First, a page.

By Rabbi Dow Marmur
JERUSALEM — Isaac Herzog may have betrayed – or at least tampered with – what was left of the Socialist ideology of Israel’s Labour Party, but judging by recent polls, he and his partner Tzipi Livni have emerged as possible alternatives to Binyamin Netanyahu. He has also vindicated three of his predecessors as leaders who left the party (or the party left them): Shimon Peres went to Kadima; Amram Mitzna and Amir Peretz went to Livni’s Hatnua and have thus now rejoined the fold (or perhaps the fold has joined them).
It’s, of course, too early to make predictions, but the 65 percent of Israelis who appear to be opposed to another Netanyahu term will now have an alternative to the far-right block that no doubt will also try to challenge the prime minister.
Much will depend on the alliances the other ostensibly centrist parties make. The new party Kulanu is said to have many suitors. Oriental bazaar is the term some political commentators have used to describe the horse trading.
Should the Herzog-Livni team come to power, the West Bank settlements are likely to get less money, hopefully much less. However, how much of it will go to social services, health and education depends on whether the duo will have to include the ultra-Orthodox in their cabinet and pay them off, as it has been done in the past. (Bazaar again.)
Less money for the settlements will sit well with the Americans in their effort to bring Israel and the Palestinians to the negotiating table again. Both Livni and Herzog are peaceniks and may be willing to make concessions; Livni has a good record as a peace negotiator and Herzog has advocated negotiations as the leader of the opposition.
Whether the Palestinians would reciprocate is, of course, a big question. Even liberal enthusiasts like me are less than certain.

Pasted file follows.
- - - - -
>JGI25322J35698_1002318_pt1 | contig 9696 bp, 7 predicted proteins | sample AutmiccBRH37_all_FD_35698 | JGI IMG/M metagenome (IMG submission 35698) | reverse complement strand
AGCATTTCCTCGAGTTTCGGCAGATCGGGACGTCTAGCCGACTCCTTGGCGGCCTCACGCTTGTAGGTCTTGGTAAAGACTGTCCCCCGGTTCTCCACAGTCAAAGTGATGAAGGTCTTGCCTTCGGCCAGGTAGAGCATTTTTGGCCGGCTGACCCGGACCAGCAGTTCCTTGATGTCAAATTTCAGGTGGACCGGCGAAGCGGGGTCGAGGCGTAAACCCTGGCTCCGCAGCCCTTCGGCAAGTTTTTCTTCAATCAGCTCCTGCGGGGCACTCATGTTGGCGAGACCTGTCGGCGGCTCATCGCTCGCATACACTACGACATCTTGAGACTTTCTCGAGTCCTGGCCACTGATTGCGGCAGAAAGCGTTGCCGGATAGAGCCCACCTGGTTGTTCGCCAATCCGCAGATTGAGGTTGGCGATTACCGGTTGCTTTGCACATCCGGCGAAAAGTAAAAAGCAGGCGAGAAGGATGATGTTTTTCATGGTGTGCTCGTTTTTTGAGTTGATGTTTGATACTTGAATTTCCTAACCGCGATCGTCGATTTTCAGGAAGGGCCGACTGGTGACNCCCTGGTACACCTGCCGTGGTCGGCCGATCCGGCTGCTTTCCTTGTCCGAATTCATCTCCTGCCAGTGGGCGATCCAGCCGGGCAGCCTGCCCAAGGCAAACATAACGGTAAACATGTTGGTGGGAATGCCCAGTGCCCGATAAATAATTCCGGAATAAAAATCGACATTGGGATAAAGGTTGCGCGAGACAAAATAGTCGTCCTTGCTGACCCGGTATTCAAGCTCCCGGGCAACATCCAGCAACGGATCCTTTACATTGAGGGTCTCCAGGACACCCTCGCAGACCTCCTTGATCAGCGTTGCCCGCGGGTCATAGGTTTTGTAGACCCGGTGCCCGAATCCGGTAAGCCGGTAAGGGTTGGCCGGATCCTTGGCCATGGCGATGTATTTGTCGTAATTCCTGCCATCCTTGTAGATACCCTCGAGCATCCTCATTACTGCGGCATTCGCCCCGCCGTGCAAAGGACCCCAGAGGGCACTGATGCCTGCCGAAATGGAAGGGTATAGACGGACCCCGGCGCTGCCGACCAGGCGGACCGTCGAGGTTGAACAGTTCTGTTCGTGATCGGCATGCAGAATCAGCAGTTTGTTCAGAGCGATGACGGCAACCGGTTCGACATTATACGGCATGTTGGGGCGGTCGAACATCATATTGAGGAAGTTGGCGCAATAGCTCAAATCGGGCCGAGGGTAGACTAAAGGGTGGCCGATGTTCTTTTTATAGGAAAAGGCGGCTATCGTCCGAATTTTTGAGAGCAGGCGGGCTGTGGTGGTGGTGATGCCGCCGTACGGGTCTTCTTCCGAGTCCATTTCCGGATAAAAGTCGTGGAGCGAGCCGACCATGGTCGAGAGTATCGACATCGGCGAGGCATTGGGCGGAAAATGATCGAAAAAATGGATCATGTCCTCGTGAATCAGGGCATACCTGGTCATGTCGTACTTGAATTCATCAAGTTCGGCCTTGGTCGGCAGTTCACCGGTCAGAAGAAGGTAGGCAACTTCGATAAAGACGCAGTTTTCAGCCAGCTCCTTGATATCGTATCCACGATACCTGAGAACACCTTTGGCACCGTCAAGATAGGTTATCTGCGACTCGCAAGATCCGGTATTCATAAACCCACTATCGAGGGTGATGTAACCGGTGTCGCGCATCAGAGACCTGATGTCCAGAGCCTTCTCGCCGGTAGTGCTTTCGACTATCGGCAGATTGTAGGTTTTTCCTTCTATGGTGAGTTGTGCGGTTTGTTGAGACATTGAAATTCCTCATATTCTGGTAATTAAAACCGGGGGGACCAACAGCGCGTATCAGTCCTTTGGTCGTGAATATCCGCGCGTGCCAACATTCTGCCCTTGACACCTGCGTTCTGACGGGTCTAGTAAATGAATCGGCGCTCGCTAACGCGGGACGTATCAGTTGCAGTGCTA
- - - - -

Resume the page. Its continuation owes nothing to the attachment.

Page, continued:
Moreover, should an agreement be reached, it’ll have to go to a referendum in Israel and something similar on the Palestinian side. Whether either side would accept any deal is by no means assured. Until now each camp has insisted that the other doesn’t want peace. Israelis are traumatized by the Gaza withdrawal: liberals and realists thought that the action would benefit Israel and didn’t reckon that Hamas would take over.
Nevertheless, whereas another term with Netanyahu at the helm may deprive those who want peace of whatever hope they still have – let alone if someone further to the right should become prime minister – the Herzog-Livni government could bring back hope to liberals in Israel and help restore the country’s reputation in the international community. As much as Israelis like to tell themselves that only American opinion matters, most know deep down that Europe and the rest of the world count for much, too.
A further possible consequence of the prospect of a Herzog-Livni government is that other parties that claim to occupy the country’s political centre will try to jump on the peace bandwagon. Thus Yair Lapid, who will no doubt campaign primarily on what he’ll claim to be his party’s record to improve the economic and social lot of Israelis, has made some constructive proposals about involving the Arab League in the peace process.
Therefore, despite the continued tension between Palestinians and Israelis, made worse by recent troubling incidents, even pessimists like me think that the odd couple Herzog-Livni is good news. There’s a glimmer of light at the end of the tunnel.
Rabbi Marmur, spiritual leader emeritus of Holy Blossom Temple in Toronto, Canada, now makes his home in Israel. Your comments may be placed in the box provided below, or you may contact the author directly at [email protected]